A sense of belonging to the community helps to bring people together and overcome suspicions. People who feel that they belong to their local area will get involved with local schemes and initiatives, will help their neighbours, will challenge inappropriate behaviour and will welcome newcomers and help them settle. This document from Communities and Local Government offers suggestions for improving a sense of belonging.
Evidence Analysis has shown that a sense of belonging to the immediate neighbourhood is a key indicator of community cohesion. The Citizenship Survey 2007-08 found that 75 per cent of people nationally feel they belong strongly to their neighbourhood, including 34 per cent who said they belonged very strongly. The proportion of people who said they belonged strongly to their neighbourhood has increased since 2003 (70 per cent), but is unchanged from 2005. The widest variation is for people aged between 16 and 34 who are less likely than other adult age groups to feel a strong sense of belonging to their local neighbourhood.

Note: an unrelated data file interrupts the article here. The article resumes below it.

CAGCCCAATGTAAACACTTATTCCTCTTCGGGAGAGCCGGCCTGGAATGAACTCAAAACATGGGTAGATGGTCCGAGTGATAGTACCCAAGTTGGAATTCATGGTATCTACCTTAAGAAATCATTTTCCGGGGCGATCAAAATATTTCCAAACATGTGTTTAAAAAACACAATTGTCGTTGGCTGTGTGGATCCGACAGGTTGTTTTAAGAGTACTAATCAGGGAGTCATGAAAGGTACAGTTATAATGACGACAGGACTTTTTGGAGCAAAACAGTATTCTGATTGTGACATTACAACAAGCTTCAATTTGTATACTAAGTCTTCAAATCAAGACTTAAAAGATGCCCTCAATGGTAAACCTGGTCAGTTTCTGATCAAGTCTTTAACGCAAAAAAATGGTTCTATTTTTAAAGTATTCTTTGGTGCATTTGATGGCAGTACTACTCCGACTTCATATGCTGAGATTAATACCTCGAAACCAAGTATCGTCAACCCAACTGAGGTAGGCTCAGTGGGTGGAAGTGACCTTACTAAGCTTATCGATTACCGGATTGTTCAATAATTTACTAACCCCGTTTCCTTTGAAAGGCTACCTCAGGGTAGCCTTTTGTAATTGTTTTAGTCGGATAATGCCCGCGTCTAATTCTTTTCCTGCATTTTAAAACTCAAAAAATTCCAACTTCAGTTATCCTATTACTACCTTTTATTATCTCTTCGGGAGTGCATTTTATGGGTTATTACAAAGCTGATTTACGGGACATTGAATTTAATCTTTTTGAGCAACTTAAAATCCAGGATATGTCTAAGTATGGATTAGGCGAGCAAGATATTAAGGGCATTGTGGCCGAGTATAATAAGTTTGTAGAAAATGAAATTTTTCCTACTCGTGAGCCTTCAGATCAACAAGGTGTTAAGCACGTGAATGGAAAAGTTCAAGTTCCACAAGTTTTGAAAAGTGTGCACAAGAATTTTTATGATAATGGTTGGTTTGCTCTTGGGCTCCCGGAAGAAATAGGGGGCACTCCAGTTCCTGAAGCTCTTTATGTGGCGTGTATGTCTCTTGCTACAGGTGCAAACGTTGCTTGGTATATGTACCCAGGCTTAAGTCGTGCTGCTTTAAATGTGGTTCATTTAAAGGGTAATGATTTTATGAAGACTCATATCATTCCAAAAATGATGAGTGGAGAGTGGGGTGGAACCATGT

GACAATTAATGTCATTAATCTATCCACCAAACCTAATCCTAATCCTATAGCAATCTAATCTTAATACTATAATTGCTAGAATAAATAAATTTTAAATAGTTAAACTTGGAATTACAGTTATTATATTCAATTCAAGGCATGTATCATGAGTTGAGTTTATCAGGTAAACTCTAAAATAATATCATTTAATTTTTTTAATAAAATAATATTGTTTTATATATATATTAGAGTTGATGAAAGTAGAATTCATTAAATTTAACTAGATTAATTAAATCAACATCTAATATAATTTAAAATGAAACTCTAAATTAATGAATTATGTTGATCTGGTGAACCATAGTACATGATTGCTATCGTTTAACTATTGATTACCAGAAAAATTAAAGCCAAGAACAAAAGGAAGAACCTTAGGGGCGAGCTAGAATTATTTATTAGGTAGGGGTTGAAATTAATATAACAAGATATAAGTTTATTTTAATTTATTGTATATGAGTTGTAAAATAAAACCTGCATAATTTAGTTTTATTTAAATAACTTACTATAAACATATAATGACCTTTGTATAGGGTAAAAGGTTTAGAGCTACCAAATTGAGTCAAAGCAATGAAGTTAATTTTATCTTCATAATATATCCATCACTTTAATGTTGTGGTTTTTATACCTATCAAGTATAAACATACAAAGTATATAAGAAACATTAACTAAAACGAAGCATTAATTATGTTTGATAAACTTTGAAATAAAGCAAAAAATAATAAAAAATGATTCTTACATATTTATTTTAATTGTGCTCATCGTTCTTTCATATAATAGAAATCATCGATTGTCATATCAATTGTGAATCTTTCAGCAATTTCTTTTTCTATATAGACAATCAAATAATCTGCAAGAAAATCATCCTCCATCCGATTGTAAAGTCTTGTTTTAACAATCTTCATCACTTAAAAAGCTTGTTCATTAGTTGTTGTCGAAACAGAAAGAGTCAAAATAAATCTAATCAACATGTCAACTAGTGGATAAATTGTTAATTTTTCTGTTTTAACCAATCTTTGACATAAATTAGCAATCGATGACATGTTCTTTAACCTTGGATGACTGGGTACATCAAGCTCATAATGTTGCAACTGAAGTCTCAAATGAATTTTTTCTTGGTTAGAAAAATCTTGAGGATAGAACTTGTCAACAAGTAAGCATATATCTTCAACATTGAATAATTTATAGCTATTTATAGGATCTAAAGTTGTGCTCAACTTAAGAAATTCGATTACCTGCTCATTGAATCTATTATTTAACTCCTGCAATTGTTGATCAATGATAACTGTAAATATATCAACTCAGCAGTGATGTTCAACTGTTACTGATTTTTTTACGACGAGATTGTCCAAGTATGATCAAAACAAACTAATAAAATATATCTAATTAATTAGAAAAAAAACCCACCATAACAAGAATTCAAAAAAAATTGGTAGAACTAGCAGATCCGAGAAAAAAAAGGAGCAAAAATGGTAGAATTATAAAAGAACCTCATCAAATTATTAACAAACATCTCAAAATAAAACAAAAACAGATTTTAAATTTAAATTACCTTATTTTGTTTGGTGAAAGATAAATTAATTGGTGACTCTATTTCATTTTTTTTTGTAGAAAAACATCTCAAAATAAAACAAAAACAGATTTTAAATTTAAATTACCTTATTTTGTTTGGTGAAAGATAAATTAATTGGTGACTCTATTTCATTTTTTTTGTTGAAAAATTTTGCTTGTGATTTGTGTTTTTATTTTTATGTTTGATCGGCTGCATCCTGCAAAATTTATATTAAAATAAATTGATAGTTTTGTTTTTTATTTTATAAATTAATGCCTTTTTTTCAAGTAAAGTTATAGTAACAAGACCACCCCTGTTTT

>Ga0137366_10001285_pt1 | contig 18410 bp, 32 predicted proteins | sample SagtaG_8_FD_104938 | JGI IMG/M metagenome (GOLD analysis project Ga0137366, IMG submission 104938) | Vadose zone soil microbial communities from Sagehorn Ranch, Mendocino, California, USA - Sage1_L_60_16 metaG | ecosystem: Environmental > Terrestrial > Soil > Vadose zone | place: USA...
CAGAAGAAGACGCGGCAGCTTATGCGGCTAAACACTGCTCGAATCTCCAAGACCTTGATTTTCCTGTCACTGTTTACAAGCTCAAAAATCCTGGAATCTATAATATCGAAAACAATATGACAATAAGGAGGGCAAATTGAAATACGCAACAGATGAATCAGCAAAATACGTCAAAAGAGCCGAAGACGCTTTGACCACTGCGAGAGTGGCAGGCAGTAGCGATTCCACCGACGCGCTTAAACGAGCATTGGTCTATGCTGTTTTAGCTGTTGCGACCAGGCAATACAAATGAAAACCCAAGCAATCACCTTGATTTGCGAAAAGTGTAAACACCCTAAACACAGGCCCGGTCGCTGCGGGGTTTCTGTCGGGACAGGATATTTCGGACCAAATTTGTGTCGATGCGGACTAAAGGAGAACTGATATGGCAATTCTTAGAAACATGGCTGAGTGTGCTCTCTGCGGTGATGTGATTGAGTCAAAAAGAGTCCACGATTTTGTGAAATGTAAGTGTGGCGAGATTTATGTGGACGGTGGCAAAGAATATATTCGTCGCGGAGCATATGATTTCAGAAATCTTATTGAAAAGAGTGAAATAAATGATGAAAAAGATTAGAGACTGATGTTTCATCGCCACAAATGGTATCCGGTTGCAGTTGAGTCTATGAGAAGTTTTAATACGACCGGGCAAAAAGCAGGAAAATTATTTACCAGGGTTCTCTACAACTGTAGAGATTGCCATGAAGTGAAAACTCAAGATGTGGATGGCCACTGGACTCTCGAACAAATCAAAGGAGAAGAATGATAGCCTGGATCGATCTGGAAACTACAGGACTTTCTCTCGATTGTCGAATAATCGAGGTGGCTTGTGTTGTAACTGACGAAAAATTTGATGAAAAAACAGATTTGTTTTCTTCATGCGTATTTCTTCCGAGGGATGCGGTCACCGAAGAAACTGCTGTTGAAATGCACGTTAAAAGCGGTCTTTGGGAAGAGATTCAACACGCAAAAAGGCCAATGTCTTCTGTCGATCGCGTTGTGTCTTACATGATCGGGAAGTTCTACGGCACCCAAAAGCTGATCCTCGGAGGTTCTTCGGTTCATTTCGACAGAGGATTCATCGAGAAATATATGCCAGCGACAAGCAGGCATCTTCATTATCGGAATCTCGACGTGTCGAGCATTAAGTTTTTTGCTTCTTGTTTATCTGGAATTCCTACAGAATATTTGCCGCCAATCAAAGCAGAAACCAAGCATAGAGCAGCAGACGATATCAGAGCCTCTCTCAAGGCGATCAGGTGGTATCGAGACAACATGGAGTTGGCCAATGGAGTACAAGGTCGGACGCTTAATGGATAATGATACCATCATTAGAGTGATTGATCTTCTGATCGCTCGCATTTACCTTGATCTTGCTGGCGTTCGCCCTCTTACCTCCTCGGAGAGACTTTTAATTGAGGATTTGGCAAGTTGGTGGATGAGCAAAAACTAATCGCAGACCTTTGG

The Cohesion Delivery Framework overview document sets out key principles for building cohesion which are relevant to all parts of the country. It describes the wider benefits to individuals, groups and communities, but recognizes that solutions are local and one size does not fit all. Improving cohesion is about multiple actions tackling a range of causal factors. It involves pursuing targeted actions and taking account of cohesion in the delivery of other services.
The Cohesion Delivery Framework is available from DCLG.